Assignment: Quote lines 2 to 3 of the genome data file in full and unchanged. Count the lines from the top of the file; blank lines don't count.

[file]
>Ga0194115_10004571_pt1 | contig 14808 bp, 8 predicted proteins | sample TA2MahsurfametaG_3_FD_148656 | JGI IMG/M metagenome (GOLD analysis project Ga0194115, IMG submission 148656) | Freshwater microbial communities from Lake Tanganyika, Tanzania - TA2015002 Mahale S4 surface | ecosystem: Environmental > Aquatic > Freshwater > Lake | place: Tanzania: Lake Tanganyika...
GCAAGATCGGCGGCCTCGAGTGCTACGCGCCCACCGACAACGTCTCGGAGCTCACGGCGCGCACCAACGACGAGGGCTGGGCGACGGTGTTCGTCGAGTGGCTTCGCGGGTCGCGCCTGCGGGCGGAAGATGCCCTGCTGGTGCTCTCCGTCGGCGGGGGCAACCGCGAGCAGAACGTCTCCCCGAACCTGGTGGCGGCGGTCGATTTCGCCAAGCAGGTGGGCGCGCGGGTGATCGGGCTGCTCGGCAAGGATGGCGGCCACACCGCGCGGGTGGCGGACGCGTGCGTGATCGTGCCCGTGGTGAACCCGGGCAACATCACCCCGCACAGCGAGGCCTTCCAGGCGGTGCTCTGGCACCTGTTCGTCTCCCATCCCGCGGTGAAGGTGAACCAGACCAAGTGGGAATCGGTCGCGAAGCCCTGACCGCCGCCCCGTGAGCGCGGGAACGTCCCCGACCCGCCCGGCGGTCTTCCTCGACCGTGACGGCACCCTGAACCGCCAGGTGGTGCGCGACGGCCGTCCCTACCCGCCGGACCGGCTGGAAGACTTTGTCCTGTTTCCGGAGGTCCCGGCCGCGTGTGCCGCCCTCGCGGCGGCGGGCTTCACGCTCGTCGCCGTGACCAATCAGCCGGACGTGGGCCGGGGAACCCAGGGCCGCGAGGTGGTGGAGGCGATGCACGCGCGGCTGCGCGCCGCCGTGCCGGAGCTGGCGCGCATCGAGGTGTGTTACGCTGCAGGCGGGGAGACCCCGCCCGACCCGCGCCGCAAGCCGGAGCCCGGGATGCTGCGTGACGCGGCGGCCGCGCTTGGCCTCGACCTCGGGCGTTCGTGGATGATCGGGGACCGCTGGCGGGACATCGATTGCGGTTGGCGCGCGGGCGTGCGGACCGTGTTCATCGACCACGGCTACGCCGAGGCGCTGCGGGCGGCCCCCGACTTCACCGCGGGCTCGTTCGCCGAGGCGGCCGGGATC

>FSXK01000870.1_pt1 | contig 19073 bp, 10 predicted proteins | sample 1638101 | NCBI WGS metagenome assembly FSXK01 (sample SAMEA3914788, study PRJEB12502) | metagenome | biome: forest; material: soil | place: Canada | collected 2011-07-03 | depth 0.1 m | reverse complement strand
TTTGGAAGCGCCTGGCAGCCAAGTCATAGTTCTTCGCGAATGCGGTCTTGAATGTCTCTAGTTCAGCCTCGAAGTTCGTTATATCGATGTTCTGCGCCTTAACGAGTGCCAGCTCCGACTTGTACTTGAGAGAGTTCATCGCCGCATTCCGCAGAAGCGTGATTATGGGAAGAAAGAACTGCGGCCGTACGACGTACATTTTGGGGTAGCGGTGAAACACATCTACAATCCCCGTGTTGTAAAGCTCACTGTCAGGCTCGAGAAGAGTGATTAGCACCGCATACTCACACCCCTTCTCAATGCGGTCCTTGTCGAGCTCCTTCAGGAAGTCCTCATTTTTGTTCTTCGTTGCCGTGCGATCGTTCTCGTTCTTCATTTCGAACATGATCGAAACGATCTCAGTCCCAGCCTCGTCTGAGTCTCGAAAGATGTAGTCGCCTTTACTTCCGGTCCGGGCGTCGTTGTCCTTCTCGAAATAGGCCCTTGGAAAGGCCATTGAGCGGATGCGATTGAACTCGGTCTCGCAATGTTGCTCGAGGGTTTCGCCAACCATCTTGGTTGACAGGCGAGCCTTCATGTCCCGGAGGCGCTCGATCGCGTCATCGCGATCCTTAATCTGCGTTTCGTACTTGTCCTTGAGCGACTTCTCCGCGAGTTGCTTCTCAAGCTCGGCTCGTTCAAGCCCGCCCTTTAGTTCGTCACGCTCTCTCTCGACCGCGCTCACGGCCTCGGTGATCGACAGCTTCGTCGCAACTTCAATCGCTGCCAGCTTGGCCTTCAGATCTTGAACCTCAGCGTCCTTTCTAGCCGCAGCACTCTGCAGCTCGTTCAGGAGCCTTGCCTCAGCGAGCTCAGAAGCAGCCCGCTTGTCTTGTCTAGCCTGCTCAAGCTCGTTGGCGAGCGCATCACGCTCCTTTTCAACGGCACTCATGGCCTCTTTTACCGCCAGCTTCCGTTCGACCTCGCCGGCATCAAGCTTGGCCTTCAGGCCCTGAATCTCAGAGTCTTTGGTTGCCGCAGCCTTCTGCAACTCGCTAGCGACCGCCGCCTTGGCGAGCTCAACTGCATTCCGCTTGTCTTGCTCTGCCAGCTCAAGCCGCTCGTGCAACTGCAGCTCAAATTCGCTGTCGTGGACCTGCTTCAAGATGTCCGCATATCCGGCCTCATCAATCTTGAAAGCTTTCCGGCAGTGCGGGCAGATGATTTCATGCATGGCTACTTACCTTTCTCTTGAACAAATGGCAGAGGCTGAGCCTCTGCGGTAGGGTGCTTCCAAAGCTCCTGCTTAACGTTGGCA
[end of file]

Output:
GCAAGATCGGCGGCCTCGAGTGCTACGCGCCCACCGACAACGTCTCGGAGCTCACGGCGCGCACCAACGACGAGGGCTGGGCGACGGTGTTCGTCGAGTGGCTTCGCGGGTCGCGCCTGCGGGCGGAAGATGCCCTGCTGGTGCTCTCCGTCGGCGGGGGCAACCGCGAGCAGAACGTCTCCCCGAACCTGGTGGCGGCGGTCGATTTCGCCAAGCAGGTGGGCGCGCGGGTGATCGGGCTGCTCGGCAAGGATGGCGGCCACACCGCGCGGGTGGCGGACGCGTGCGTGATCGTGCCCGTGGTGAACCCGGGCAACATCACCCCGCACAGCGAGGCCTTCCAGGCGGTGCTCTGGCACCTGTTCGTCTCCCATCCCGCGGTGAAGGTGAACCAGACCAAGTGGGAATCGGTCGCGAAGCCCTGACCGCCGCCCCGTGAGCGCGGGAACGTCCCCGACCCGCCCGGCGGTCTTCCTCGACCGTGACGGCACCCTGAACCGCCAGGTGGTGCGCGACGGCCGTCCCTACCCGCCGGACCGGCTGGAAGACTTTGTCCTGTTTCCGGAGGTCCCGGCCGCGTGTGCCGCCCTCGCGGCGGCGGGCTTCACGCTCGTCGCCGTGACCAATCAGCCGGACGTGGGCCGGGGAACCCAGGGCCGCGAGGTGGTGGAGGCGATGCACGCGCGGCTGCGCGCCGCCGTGCCGGAGCTGGCGCGCATCGAGGTGTGTTACGCTGCAGGCGGGGAGACCCCGCCCGACCCGCGCCGCAAGCCGGAGCCCGGGATGCTGCGTGACGCGGCGGCCGCGCTTGGCCTCGACCTCGGGCGTTCGTGGATGATCGGGGACCGCTGGCGGGACATCGATTGCGGTTGGCGCGCGGGCGTGCGGACCGTGTTCATCGACCACGGCTACGCCGAGGCGCTGCGGGCGGCCCCCGACTTCACCGCGGGCTCGTTCGCCGAGGCGGCCGGGATC

>FSXK01000870.1_pt1 | contig 19073 bp, 10 predicted proteins | sample 1638101 | NCBI WGS metagenome assembly FSXK01 (sample SAMEA3914788, study PRJEB12502) | metagenome | biome: forest; material: soil | place: Canada | collected 2011-07-03 | depth 0.1 m | reverse complement strand